There is an abiding anguish that swells like a tidal water through Kathryn Nuernberger’s new book, The End of Pink. It’s an emotional force that takes a little while to establish, not yet fully evident while reading through the table of contents or perusing the first few poems, which seem at first like relatively straightforward engagements with historic books of science and pseudoscience, poems that are the result of the purposeful taking of a subject of study. In these pages, we are quickly introduced to Nuernberger’s discursive style, a think-out-loud kind of associational reading that makes for natural though somewhat fast-paced lines, as in this opening section about Benjamin Franklin from “More Experiments with the Mysterious Property of Animal Magnetism (1769)”:
Finding myself in a mesmeric orientation,
before me appeared Benjamin Franklin,
who magnetized his French paramours
at dinner parties as an amusing diversion
from his most serious studies of electricity
and the ethereal fire. I like thinking about
how we would have stood on tiptoe to kiss
their buzzing lips and everyone would gasp
and clap for the blue spark between them.
I believe in an honest and forthright manner,
a democracy of plain speech, so I have to
find a way to explain I don’t care to have sex
Nuernberger’s “democracy of plain speech” certainly prevails, and as we move along we begin to see, as we can above, not only an interweaving of history and science with the poet’s personal life, but also a speaker who is working deliberately through both approaches, who is decidedly after something, some knowledge or healing attained through a ritual of archival reading.
While we are given many clear clues early on as to what, exactly, the poet is wrestling with, it’s really in “Rituals of the Bacabs as the Strange Case of Kate Abbott” that we narrow toward a pivotal narrative moment: her miscarriage. Here are the matter-of-fact opening lines of that poem:
There was a black-and-white movie of a very small baby
that would not move and she looked just like a baby would
if you tucked her under a microscope. A nurse tried to explain
what to expect next. Words like blood clot and how they’re hard
to describe if you’ve never had one. I’d been reading 17th c.
rituals of the Bacabs, who were the Mayan medicine men,
whose incantations have many lines about blood as a needle,
and I’d been reading the 17th c. case study of an English woman,
also named Kate, bleeding and sweating forth needles, page
upon page of it, until I wished, for her sake, she would die.
Nuernberger continues in this fashion throughout this first section, approaching her personal trauma through source texts held up as objects of investigation. In this way, she explores the failures of sexuality as a simultaneous personal and cultural reckoning, moving through subjects such as fertility and medicine, sexual violence, and her own desires for celibacy (as she notes so directly in the first quote of this review).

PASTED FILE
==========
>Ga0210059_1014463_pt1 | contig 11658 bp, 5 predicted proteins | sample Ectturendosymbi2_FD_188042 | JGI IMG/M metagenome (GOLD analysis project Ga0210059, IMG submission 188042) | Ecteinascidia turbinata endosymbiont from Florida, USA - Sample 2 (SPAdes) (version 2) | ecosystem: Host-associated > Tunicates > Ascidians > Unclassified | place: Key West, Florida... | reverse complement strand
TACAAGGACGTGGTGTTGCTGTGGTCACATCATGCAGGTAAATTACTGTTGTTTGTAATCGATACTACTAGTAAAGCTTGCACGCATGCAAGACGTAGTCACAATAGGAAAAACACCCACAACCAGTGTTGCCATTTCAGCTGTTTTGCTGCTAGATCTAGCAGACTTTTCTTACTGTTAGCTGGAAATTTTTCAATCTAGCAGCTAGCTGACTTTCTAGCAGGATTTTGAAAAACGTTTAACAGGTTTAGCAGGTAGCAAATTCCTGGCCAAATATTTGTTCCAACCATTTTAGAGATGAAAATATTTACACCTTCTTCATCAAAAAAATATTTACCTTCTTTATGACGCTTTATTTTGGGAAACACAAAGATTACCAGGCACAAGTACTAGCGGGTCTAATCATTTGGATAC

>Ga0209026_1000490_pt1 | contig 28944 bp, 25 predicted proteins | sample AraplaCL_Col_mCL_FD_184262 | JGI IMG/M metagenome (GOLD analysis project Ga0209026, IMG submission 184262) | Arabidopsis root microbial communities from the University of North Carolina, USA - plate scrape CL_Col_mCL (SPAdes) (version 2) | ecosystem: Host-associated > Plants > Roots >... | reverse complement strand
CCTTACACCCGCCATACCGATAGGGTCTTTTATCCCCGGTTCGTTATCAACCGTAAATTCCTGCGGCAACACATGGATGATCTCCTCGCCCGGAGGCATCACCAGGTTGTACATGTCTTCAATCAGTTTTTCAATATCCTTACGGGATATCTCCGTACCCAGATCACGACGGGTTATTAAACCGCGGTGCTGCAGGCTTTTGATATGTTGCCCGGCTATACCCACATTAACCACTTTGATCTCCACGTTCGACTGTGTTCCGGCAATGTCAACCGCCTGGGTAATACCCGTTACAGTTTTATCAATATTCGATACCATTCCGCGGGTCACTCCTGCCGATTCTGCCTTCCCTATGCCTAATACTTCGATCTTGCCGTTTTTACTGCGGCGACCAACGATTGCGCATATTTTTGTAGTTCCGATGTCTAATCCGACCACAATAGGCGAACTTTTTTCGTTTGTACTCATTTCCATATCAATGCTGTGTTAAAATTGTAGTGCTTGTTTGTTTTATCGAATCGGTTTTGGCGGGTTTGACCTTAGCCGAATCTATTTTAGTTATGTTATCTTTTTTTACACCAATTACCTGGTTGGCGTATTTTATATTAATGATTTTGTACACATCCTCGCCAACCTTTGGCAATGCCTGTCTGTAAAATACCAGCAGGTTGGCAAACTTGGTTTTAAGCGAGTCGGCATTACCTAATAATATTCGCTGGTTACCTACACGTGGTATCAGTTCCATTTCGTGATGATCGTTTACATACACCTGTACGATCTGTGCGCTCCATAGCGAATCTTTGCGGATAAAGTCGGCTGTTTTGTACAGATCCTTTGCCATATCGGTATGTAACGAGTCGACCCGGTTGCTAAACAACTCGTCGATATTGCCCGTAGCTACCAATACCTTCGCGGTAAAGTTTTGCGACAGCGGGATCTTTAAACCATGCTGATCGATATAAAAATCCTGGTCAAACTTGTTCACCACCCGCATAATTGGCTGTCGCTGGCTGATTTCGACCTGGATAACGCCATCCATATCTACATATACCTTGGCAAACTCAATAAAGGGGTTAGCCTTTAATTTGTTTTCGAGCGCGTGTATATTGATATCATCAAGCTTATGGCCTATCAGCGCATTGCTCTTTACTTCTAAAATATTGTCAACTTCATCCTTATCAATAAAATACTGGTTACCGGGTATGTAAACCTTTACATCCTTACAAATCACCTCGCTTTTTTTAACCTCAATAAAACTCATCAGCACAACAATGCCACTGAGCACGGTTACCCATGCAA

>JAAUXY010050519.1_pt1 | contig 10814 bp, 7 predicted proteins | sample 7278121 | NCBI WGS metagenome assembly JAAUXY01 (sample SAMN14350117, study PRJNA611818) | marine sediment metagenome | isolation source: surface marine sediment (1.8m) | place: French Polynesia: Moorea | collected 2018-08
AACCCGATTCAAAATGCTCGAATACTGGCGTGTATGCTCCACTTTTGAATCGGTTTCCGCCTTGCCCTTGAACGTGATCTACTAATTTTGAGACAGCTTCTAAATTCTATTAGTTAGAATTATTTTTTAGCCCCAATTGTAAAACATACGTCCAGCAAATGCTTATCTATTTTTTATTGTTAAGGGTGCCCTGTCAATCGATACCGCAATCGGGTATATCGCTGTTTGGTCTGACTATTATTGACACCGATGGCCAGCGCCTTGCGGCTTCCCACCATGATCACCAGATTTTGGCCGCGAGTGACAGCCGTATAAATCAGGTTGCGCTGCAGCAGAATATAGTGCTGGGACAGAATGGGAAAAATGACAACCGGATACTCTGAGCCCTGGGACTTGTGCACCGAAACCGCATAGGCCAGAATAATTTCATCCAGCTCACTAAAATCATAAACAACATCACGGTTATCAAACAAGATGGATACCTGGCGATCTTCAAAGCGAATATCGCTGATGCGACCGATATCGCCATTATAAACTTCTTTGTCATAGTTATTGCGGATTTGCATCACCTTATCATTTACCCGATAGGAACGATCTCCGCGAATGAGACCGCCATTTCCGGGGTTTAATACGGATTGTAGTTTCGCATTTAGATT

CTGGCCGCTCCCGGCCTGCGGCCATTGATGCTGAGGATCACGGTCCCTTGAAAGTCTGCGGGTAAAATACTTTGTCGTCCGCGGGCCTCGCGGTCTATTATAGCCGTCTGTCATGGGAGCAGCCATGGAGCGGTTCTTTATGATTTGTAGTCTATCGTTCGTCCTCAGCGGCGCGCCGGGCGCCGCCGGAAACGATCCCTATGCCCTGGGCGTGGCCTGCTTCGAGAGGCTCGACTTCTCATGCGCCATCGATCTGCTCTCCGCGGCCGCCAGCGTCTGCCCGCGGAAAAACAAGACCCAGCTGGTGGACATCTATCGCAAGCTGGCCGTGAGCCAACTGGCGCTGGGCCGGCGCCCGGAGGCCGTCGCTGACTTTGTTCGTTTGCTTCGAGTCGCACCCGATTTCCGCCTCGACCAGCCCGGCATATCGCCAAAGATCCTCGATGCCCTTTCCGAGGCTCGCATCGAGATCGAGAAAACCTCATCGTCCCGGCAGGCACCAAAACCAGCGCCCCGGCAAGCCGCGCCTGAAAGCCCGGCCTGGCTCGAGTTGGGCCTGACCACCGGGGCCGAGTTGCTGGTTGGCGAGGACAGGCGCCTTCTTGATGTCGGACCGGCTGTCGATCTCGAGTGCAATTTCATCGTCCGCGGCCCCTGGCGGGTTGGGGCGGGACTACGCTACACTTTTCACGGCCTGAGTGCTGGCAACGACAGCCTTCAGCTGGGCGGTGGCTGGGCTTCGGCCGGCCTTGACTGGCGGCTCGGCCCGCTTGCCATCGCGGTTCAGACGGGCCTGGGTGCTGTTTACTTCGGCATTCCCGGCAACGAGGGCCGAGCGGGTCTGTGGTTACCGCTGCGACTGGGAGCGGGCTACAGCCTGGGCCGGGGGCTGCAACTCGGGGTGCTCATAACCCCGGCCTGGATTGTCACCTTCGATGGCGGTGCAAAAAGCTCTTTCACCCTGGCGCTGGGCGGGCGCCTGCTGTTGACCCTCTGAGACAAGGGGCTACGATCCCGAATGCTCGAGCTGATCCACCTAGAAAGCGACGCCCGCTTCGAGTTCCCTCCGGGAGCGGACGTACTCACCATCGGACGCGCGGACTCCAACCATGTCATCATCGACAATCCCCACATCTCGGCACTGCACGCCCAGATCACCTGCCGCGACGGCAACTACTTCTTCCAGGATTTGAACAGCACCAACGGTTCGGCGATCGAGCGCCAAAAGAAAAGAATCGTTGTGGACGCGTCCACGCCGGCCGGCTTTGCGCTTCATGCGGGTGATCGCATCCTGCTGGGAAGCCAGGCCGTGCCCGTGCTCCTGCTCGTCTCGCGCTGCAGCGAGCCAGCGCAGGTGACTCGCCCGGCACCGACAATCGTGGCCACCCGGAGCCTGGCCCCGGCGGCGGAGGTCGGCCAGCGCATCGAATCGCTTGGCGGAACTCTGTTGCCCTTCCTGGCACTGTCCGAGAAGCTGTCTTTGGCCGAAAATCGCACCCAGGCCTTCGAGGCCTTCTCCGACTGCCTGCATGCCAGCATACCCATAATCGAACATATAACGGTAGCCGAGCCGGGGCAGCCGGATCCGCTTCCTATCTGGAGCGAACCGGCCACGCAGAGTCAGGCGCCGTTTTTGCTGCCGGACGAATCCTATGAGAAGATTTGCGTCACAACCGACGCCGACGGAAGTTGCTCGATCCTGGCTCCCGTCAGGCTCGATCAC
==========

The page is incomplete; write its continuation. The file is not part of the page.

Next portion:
It is this final subject that compels her into the second section, in which she abandons this more direct inquiry and instead offers a cycle, a character study through a series of vignettes on a persona character, The Saint Girl. In these poems—through the freedom this persona allows—Nuernberger deeply explores abstinence and reclusion as a form of necessary suffering. In the opening poem of this cycle, “The Saint Girl’s Sweetest Tortures,” she initiates us in a quirky but subtle, lovely sentence: “The saint girl remains careful not to want, to keep the heat low and drink uncaffeinated tea with her mittens on,” closing with this powerful and arresting portrait of incessant temptation: “The devils were mosquitoes then in her ear—Why can’t you? Why can’t you? To answer is to swallow one by mistake. Why? Why? Why? Why? Why? Her larynx itches with capitulation. Dimpled devil apples of my eye.”
The first two sections are conditioned by more deliberate conceits—the archival engagement or persona character—which help the poet understand her own anger, the sense of injustice and betrayal that has come with her loss, and we sense that this psychic work is actually completed within the collection, through these first two sections. This leaves us with the third and final section, which picks back up on the historical works but with a transformed sensibility, a more measured approach that effects something like an evenness of breath as the path to the summit levels out. Another way of putting this is that the poems find a kind of a wisdom—and that wisdom satisfies a therapeutic need without extinguishing anguish as, ultimately, a vital life force, a way of opening up into an uncertain but necessary terrain. Here is a moment where this balance of wisdom and uncertainty is especially exquisite, from the beautiful poem “René Descartes and the Clockwork Girl”:
After Descartes’ daughter died,
he took to the sea. They say he went
so mad with grief he remade her
as automaton. A wind-up cog and lever
elegy hidden in the cargo hold.
He said the body is a machine
and he may well be right about that.
But when she was so hot with fever
she could not breathe, and then so suddenly cold,
he held his fingers on her wrist and felt
only his own heart pumping. All the wind
and water of a daughter became a vast meadow
that has no design and no function
and there is now way beyond that stretch of grass.
This a collection of extraordinary resolve, a book that works through emotional turmoil with a steadfast earnestness that resists privatizing pain at the same time it refuses to make something clever or ostentatious with it. The result is a refreshing innovation on the confessional that reads as easily as a conversation with a friend over a drink while still surprising us with new connections, illuminations, and affecting enactments of psychological healing.